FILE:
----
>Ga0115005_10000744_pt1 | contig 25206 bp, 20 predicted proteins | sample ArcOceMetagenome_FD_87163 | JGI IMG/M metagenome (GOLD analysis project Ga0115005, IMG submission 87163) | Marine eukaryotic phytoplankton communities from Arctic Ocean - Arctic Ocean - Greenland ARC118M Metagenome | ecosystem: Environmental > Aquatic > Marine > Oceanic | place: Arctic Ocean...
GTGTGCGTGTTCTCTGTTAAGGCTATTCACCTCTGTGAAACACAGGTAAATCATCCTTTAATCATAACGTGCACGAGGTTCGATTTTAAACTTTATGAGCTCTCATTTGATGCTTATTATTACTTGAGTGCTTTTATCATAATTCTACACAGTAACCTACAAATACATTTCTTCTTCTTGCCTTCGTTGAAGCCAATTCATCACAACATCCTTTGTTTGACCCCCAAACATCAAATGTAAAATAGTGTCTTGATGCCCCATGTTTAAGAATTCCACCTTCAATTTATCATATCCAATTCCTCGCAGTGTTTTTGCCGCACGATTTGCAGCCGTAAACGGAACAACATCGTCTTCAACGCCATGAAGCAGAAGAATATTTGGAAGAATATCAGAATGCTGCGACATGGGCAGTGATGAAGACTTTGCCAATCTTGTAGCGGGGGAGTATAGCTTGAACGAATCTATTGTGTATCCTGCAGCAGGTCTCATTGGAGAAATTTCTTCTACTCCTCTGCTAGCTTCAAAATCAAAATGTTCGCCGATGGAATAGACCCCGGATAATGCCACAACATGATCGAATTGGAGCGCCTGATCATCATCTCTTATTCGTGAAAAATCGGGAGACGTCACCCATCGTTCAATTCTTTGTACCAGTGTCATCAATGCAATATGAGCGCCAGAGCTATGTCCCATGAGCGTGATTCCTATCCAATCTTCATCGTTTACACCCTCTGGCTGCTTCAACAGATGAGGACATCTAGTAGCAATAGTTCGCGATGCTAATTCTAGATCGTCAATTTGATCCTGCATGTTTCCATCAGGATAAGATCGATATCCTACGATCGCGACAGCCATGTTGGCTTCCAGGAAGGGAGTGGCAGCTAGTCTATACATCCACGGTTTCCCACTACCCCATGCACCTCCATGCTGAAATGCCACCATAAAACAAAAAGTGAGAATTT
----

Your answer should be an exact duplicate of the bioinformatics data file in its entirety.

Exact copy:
>Ga0115005_10000744_pt1 | contig 25206 bp, 20 predicted proteins | sample ArcOceMetagenome_FD_87163 | JGI IMG/M metagenome (GOLD analysis project Ga0115005, IMG submission 87163) | Marine eukaryotic phytoplankton communities from Arctic Ocean - Arctic Ocean - Greenland ARC118M Metagenome | ecosystem: Environmental > Aquatic > Marine > Oceanic | place: Arctic Ocean...
GTGTGCGTGTTCTCTGTTAAGGCTATTCACCTCTGTGAAACACAGGTAAATCATCCTTTAATCATAACGTGCACGAGGTTCGATTTTAAACTTTATGAGCTCTCATTTGATGCTTATTATTACTTGAGTGCTTTTATCATAATTCTACACAGTAACCTACAAATACATTTCTTCTTCTTGCCTTCGTTGAAGCCAATTCATCACAACATCCTTTGTTTGACCCCCAAACATCAAATGTAAAATAGTGTCTTGATGCCCCATGTTTAAGAATTCCACCTTCAATTTATCATATCCAATTCCTCGCAGTGTTTTTGCCGCACGATTTGCAGCCGTAAACGGAACAACATCGTCTTCAACGCCATGAAGCAGAAGAATATTTGGAAGAATATCAGAATGCTGCGACATGGGCAGTGATGAAGACTTTGCCAATCTTGTAGCGGGGGAGTATAGCTTGAACGAATCTATTGTGTATCCTGCAGCAGGTCTCATTGGAGAAATTTCTTCTACTCCTCTGCTAGCTTCAAAATCAAAATGTTCGCCGATGGAATAGACCCCGGATAATGCCACAACATGATCGAATTGGAGCGCCTGATCATCATCTCTTATTCGTGAAAAATCGGGAGACGTCACCCATCGTTCAATTCTTTGTACCAGTGTCATCAATGCAATATGAGCGCCAGAGCTATGTCCCATGAGCGTGATTCCTATCCAATCTTCATCGTTTACACCCTCTGGCTGCTTCAACAGATGAGGACATCTAGTAGCAATAGTTCGCGATGCTAATTCTAGATCGTCAATTTGATCCTGCATGTTTCCATCAGGATAAGATCGATATCCTACGATCGCGACAGCCATGTTGGCTTCCAGGAAGGGAGTGGCAGCTAGTCTATACATCCACGGTTTCCCACTACCCCATGCACCTCCATGCTGAAATGCCACCATAAAACAAAAAGTGAGAATTT